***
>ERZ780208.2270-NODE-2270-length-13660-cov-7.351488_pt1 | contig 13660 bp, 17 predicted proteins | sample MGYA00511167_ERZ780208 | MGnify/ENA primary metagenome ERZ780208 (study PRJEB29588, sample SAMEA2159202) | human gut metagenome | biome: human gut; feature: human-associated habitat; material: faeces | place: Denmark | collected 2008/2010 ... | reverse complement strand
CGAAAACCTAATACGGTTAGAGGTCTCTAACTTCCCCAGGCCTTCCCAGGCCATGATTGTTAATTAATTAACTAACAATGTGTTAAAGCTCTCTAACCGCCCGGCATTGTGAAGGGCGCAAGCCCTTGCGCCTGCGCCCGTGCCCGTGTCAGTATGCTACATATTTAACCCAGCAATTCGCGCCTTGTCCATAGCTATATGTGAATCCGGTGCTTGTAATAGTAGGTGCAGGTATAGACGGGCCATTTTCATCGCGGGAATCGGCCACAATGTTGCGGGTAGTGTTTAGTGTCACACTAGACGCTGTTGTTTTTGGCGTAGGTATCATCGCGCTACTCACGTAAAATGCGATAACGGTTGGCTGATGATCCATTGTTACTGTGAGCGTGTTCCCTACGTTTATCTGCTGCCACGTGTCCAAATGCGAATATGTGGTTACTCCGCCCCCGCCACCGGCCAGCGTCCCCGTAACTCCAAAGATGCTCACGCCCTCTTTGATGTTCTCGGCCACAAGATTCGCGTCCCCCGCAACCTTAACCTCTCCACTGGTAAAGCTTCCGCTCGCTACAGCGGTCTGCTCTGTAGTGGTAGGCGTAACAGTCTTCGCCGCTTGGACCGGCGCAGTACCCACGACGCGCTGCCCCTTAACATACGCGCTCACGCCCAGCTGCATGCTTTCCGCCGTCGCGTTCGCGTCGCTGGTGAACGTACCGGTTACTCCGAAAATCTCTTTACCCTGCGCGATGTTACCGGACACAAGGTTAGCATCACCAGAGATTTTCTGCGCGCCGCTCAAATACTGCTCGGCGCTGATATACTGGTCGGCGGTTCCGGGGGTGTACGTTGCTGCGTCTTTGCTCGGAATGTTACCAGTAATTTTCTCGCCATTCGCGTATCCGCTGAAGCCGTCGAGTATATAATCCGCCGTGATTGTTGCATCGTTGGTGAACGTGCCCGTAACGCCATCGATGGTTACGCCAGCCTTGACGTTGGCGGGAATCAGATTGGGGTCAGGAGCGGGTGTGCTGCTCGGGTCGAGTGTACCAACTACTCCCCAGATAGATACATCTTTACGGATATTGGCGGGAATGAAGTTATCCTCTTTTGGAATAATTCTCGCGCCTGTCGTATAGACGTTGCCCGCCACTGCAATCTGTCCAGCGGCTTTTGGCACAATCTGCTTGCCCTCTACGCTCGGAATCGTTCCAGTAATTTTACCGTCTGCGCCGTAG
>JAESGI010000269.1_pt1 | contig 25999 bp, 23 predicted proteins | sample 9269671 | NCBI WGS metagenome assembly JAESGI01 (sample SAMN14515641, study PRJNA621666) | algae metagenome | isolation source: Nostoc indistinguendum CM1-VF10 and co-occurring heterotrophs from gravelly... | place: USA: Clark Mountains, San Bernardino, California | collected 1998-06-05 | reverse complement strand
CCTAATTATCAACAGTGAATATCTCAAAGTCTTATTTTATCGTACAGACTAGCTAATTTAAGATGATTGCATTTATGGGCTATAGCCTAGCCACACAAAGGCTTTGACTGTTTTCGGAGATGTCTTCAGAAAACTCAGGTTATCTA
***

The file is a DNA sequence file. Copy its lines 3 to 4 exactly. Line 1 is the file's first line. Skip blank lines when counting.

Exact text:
>JAESGI010000269.1_pt1 | contig 25999 bp, 23 predicted proteins | sample 9269671 | NCBI WGS metagenome assembly JAESGI01 (sample SAMN14515641, study PRJNA621666) | algae metagenome | isolation source: Nostoc indistinguendum CM1-VF10 and co-occurring heterotrophs from gravelly... | place: USA: Clark Mountains, San Bernardino, California | collected 1998-06-05 | reverse complement strand
CCTAATTATCAACAGTGAATATCTCAAAGTCTTATTTTATCGTACAGACTAGCTAATTTAAGATGATTGCATTTATGGGCTATAGCCTAGCCACACAAAGGCTTTGACTGTTTTCGGAGATGTCTTCAGAAAACTCAGGTTATCTA